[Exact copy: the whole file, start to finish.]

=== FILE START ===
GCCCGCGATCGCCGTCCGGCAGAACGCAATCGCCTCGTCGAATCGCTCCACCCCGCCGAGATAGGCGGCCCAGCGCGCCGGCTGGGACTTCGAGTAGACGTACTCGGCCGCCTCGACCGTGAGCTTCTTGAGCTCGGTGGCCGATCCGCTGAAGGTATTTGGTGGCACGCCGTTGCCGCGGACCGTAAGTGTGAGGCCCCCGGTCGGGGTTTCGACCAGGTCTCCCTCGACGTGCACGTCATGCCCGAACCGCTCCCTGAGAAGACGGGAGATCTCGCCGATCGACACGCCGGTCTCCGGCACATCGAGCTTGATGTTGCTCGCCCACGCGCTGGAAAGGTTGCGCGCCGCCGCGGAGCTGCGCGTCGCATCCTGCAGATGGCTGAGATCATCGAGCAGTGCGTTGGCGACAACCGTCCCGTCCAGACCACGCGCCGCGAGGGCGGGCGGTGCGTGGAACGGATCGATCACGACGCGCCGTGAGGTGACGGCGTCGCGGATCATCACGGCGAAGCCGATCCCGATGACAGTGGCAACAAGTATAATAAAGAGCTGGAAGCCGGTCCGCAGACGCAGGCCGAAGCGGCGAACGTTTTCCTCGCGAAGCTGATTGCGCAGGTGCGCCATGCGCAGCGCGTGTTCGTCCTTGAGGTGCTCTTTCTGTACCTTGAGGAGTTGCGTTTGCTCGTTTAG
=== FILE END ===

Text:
GCCCGCGATCGCCGTCCGGCAGAACGCAATCGCCTCGTCGAATCGCTCCACCCCGCCGAGATAGGCGGCCCAGCGCGCCGGCTGGGACTTCGAGTAGACGTACTCGGCCGCCTCGACCGTGAGCTTCTTGAGCTCGGTGGCCGATCCGCTGAAGGTATTTGGTGGCACGCCGTTGCCGCGGACCGTAAGTGTGAGGCCCCCGGTCGGGGTTTCGACCAGGTCTCCCTCGACGTGCACGTCATGCCCGAACCGCTCCCTGAGAAGACGGGAGATCTCGCCGATCGACACGCCGGTCTCCGGCACATCGAGCTTGATGTTGCTCGCCCACGCGCTGGAAAGGTTGCGCGCCGCCGCGGAGCTGCGCGTCGCATCCTGCAGATGGCTGAGATCATCGAGCAGTGCGTTGGCGACAACCGTCCCGTCCAGACCACGCGCCGCGAGGGCGGGCGGTGCGTGGAACGGATCGATCACGACGCGCCGTGAGGTGACGGCGTCGCGGATCATCACGGCGAAGCCGATCCCGATGACAGTGGCAACAAGTATAATAAAGAGCTGGAAGCCGGTCCGCAGACGCAGGCCGAAGCGGCGAACGTTTTCCTCGCGAAGCTGATTGCGCAGGTGCGCCATGCGCAGCGCGTGTTCGTCCTTGAGGTGCTCTTTCTGTACCTTGAGGAGTTGCGTTTGCTCGTTTAG